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Graduation Roundtable #1

Seven 2019 graduates from metro Sioux City high schools gathered at the Journal offices Wednesday to reflect on their careers. From left: Bishop Heelan's Katey Namanny, South Sioux's Morgan Bowman, West's Payton French, East's Andrew Flory, North's Jose Ruelas, Sergeant Bluff-Luton's Laura Morrison and Siouxland Christian's Rachel Pirrie.

SIOUX CITY -- Most of the seven 2019 graduates assembled in a conference room at the Journal offices Wednesday didn't know each other. But they frequently nodded or laughed or rang out in agreement as they discussed their high school careers.

There was the unexpected random connection, such as one boy noting he had seen a girl participant from a different school at a Sioux City restaurant the night before. Some of the seniors figured out they had seen the others in various extracurricular activities, like music competitions, in recent months.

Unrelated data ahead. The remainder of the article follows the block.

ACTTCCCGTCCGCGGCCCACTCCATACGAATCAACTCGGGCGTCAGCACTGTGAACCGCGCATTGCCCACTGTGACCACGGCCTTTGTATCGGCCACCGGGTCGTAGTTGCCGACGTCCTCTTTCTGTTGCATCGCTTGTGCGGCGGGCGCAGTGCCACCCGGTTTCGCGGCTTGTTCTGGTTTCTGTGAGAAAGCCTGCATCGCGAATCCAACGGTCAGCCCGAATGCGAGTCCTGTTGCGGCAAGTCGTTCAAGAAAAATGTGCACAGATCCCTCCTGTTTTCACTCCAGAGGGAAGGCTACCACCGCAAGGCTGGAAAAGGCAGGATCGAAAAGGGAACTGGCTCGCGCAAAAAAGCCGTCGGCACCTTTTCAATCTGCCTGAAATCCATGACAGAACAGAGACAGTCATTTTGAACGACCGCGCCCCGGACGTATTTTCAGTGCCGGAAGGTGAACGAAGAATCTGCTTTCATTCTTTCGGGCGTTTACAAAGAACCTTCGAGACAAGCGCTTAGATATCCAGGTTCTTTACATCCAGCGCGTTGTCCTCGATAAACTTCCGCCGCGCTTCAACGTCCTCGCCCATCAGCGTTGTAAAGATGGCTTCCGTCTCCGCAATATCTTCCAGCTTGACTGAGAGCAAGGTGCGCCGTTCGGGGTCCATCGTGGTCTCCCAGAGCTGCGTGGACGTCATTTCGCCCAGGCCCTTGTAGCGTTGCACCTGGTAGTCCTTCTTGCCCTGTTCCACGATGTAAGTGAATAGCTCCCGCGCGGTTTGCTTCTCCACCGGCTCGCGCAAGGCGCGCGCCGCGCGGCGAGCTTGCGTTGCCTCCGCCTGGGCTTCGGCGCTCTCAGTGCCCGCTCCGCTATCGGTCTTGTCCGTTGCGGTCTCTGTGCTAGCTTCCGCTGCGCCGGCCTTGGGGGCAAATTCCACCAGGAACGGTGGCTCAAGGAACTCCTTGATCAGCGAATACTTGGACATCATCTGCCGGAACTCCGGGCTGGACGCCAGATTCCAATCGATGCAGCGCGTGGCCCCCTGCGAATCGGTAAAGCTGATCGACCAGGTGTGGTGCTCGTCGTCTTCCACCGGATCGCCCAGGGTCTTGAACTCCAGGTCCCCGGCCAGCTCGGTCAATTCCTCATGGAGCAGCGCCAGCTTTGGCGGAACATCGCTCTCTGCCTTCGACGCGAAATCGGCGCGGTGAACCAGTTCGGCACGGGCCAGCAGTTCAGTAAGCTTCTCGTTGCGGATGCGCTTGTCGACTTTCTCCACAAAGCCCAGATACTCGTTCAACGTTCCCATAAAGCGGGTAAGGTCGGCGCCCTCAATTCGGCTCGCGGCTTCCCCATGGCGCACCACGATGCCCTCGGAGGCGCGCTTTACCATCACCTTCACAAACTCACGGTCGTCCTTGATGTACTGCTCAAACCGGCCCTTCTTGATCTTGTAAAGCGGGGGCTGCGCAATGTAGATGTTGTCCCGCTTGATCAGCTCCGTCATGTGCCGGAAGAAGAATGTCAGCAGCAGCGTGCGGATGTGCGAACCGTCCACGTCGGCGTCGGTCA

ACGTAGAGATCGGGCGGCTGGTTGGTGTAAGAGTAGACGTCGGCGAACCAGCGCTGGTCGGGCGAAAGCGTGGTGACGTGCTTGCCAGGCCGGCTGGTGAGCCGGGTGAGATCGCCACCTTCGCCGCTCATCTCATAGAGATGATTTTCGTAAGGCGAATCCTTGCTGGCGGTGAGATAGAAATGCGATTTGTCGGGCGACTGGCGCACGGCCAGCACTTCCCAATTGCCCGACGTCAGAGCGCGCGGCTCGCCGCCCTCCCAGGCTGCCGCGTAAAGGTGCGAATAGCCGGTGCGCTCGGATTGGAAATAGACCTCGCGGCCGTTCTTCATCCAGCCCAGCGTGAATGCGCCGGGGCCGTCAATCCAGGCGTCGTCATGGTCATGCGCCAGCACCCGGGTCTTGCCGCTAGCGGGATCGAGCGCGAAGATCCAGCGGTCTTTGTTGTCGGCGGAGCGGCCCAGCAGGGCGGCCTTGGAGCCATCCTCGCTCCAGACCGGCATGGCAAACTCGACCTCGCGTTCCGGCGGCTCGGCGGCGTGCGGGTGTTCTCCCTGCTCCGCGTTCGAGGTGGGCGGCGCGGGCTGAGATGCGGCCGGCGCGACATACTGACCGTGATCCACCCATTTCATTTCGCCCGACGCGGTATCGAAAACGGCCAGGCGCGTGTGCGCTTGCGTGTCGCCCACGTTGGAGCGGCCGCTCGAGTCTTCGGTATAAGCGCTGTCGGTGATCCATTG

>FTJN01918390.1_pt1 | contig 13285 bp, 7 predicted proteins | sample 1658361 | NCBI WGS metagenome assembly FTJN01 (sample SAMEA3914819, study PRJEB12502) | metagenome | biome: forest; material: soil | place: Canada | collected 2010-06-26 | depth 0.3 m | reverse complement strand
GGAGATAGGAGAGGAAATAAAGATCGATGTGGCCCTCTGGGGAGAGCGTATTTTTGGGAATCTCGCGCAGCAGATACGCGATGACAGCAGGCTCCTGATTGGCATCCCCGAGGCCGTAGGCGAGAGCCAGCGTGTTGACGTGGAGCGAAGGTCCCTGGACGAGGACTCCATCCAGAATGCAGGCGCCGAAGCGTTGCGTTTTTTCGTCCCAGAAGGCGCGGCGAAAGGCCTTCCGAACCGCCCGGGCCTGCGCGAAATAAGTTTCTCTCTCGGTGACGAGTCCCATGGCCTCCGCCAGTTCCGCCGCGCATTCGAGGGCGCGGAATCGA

And then there was the moment when Katey Nammany, who graduated from Bishop Heelan on Sunday, said schools should add information for students explaining how to apply for college student loans, so the process would be less confusing. Immediately, both Morgan Bowman, of South Sioux City High School, and Rachel Pirrie, of Siouxland Christian School, interjected, "That's true."

If seeking to feel good about the future of young people, listen to well-spoken Class of 2019 seniors describe what they wished they knew back when high school started, the teachers who impacted their lives, the activities they loved and the (sometimes late arriving) lessons they learned about making friends and taking risks outside their comfort zone.